BY JOE BIGIGLEN YAMOG
IT WAS FRIDAY 28 JULY 2006, and the sun was shining in its magnificent glory over the savannah grasslands of the Markham Valley.
There was a cool breeze blowing to complement the beautiful morning sunshine, the mulberry tree branches were swaying as the steady Wawin breeze blew and the perrywinkle flowers bloomed beautifully.
This place, somewhere in the middle of the Markham valley, was home away from home for many students. Here strangers became friends for a lifetime after two memorable years.
So it was a beautiful day as usual in Wawin National High School (Wanaths) with everyone up at 6 am because Friday was the ‘Golden Day’ - with the weekend commencing right after period six at 1:50 pm.
Joseph, a Grade 12 student, had been up since 5:30 because this day was a special day - his 20th birthday. But an unusual birthday - away from home, away from family and in boarding school.
Joseph had a quick shower at 6 and was getting ready for breakfast when his friends rushed into Room 232 and gave him bear hug after bear hug to wish him a happy birthday.
The atmosphere was exciting as the bond of brotherhood among the male students was firm and everyone was now planning to gear up in their gentleman dress to prepare for class - a tradition in Wanaths as a way of celebrating a special day for any student.
At 7 Joseph was dressed up in his finest suit with a Sepik neck tie. With his school books in his folder, he went down for morning registration and class. After the brief roll check and words from the patron in Room 5, Period 1 commenced with the English class.
It was during Period 2 during Economics that Joseph noticed a white LandCruiser driving into the school gate and towards the administration block. He excitedly recognised that the vehicle was his elder brother’s company car. He’d promised to take him out for the weekend to celebrate his birthday. Joseph could hardly wait for class to be over before he quickly packed his books and walked towards the car park.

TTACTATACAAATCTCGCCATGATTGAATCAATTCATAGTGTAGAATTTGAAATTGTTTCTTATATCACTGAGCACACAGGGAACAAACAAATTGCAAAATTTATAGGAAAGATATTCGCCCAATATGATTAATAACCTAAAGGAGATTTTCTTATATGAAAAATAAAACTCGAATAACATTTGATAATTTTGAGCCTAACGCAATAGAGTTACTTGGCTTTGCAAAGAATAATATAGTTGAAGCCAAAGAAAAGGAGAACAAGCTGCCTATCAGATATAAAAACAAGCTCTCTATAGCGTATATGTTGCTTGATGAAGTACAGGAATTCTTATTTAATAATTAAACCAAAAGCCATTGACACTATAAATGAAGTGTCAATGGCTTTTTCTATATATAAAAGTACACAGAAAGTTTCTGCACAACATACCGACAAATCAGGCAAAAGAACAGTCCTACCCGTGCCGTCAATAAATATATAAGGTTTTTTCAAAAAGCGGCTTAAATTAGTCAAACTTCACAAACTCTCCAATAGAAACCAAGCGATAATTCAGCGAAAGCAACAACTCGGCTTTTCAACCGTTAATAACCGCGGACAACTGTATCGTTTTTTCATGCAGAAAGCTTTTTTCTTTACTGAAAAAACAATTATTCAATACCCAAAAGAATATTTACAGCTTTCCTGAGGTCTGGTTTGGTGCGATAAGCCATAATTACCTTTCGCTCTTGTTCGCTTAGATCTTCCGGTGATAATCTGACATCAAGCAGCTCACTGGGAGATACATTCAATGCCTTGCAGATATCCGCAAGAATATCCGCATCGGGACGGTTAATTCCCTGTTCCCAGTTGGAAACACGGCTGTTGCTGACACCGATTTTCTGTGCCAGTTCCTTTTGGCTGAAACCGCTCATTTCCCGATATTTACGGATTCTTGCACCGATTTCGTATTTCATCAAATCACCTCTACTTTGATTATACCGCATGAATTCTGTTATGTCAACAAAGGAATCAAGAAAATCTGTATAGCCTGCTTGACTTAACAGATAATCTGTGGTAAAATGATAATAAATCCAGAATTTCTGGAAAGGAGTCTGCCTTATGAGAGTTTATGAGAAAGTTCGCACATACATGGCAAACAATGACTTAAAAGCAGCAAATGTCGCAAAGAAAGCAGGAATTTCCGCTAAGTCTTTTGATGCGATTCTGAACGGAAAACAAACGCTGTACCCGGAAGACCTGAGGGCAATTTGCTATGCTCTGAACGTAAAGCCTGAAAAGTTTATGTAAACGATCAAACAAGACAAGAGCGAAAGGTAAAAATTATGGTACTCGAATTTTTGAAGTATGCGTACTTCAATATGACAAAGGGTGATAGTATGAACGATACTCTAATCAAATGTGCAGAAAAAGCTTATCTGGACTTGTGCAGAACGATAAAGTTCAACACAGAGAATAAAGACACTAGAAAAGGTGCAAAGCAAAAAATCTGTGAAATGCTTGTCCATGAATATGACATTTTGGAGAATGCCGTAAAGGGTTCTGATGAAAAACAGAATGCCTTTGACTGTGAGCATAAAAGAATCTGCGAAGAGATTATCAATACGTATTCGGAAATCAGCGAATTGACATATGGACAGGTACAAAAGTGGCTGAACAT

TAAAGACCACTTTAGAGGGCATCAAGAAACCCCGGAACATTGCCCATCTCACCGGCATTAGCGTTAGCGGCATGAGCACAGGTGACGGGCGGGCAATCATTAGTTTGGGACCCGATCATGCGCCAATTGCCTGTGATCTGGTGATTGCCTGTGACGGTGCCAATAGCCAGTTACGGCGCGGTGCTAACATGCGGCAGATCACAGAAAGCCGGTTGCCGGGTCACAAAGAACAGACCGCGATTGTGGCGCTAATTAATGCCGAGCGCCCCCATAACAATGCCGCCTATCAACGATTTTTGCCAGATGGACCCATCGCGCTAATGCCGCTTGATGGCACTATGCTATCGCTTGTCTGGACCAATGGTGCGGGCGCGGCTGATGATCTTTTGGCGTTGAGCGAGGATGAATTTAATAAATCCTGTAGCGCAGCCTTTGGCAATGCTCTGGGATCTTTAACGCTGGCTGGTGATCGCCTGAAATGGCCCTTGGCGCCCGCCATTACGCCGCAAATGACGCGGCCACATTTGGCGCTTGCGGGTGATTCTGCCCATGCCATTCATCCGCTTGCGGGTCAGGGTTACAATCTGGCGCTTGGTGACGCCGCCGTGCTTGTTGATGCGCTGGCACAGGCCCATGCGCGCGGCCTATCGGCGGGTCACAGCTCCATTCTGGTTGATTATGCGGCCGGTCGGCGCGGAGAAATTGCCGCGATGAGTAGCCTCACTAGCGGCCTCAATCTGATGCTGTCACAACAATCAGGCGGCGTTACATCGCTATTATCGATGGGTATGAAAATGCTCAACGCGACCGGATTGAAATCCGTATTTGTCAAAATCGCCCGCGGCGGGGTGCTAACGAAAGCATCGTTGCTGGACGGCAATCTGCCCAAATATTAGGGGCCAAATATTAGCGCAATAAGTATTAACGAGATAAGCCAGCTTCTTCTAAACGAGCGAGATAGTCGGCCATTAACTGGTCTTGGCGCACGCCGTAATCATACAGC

To his surprise, it wasn’t his elder brother in the driver’s seat but a co-worker with some of his childhood friends who met his eyes with smiling faces and called him over.
Joseph was certain that celebrations were imminent because his friends were here to pick him up so they could travel down to Lae together and get some drinks and enjoy themselves along the Okuk Highway to Yonki township to celebrate his 20th birthday.
Joseph was so carried away about how this special day would unfold that at first he did not notice his sister in-law and a female family friend exiting the administration block and walking towards them.
They greeted him with warm smiles and his in-law told him they would go to his dormitory to gather some of his clothes for the weekend.
The trip to Lae was very quiet and his friends did not mention anything about his birthday celebrations as Joseph had expected them to do. Their expressions showed something was preoccupying their minds.
Joseph grew suspicious, but he was not even given the slightest chance to ask because every time he tried they would bring up another issue or ignore his question completely.
As the LandCruiser climbed the steep Kassam Pass, Joseph’s in-law suddenly broke the silence. With tears flowing freely from her eyes she said, “Joseph I’m sorry, your Dad passed away on Wednesday 26 July and that is why we came and excused you from school so we could all go together and bury him in his homeland in East Sepik.”
Joseph could not believe his ears, his heart sank as tears spilled down his cheeks; he was lost and too confused for words, and all he could do was cry freely as the LandCruiser rolled on.
His keen desire for a fun filled birthday celebration with his family and friends was the opposite of what he now experienced; it was in fact to be a sorrowful gathering.
Joseph’s heart broke as he muttered over and over, “Why oh why do I have to receive this sad news on my special day, Why oh why this unexpected birthday present?”
Joe Bigiglen Yamog (26) was born in the Kainantu district of the Eastern Highlands of mixed East Sepik and Oro parentage. He is in his final year of study in the Department of Communications for Development Studies at the PNG University of Technology in Lae